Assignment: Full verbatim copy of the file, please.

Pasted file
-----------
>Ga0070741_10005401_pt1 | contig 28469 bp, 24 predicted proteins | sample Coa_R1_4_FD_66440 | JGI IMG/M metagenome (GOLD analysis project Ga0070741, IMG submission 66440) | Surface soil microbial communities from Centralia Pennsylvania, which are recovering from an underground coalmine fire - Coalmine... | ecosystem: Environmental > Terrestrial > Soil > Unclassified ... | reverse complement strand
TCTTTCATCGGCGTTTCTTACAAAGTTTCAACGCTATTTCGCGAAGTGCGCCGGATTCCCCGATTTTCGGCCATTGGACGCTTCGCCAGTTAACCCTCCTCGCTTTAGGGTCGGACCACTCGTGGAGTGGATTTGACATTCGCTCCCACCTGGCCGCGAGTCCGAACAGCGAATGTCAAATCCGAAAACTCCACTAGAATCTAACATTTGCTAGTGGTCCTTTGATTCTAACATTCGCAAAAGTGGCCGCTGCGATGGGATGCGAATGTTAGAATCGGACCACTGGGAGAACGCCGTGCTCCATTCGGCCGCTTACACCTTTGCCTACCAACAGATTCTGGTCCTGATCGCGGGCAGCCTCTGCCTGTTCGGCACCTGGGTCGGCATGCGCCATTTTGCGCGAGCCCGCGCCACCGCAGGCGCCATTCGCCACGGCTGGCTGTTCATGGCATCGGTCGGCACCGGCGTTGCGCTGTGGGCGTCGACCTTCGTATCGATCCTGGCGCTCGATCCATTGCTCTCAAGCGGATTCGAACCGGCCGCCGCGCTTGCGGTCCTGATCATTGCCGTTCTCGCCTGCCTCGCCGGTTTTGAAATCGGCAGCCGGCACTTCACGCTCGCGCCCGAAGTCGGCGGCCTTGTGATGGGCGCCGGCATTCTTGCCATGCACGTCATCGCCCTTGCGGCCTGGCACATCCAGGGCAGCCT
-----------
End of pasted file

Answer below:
>Ga0070741_10005401_pt1 | contig 28469 bp, 24 predicted proteins | sample Coa_R1_4_FD_66440 | JGI IMG/M metagenome (GOLD analysis project Ga0070741, IMG submission 66440) | Surface soil microbial communities from Centralia Pennsylvania, which are recovering from an underground coalmine fire - Coalmine... | ecosystem: Environmental > Terrestrial > Soil > Unclassified ... | reverse complement strand
TCTTTCATCGGCGTTTCTTACAAAGTTTCAACGCTATTTCGCGAAGTGCGCCGGATTCCCCGATTTTCGGCCATTGGACGCTTCGCCAGTTAACCCTCCTCGCTTTAGGGTCGGACCACTCGTGGAGTGGATTTGACATTCGCTCCCACCTGGCCGCGAGTCCGAACAGCGAATGTCAAATCCGAAAACTCCACTAGAATCTAACATTTGCTAGTGGTCCTTTGATTCTAACATTCGCAAAAGTGGCCGCTGCGATGGGATGCGAATGTTAGAATCGGACCACTGGGAGAACGCCGTGCTCCATTCGGCCGCTTACACCTTTGCCTACCAACAGATTCTGGTCCTGATCGCGGGCAGCCTCTGCCTGTTCGGCACCTGGGTCGGCATGCGCCATTTTGCGCGAGCCCGCGCCACCGCAGGCGCCATTCGCCACGGCTGGCTGTTCATGGCATCGGTCGGCACCGGCGTTGCGCTGTGGGCGTCGACCTTCGTATCGATCCTGGCGCTCGATCCATTGCTCTCAAGCGGATTCGAACCGGCCGCCGCGCTTGCGGTCCTGATCATTGCCGTTCTCGCCTGCCTCGCCGGTTTTGAAATCGGCAGCCGGCACTTCACGCTCGCGCCCGAAGTCGGCGGCCTTGTGATGGGCGCCGGCATTCTTGCCATGCACGTCATCGCCCTTGCGGCCTGGCACATCCAGGGCAGCCT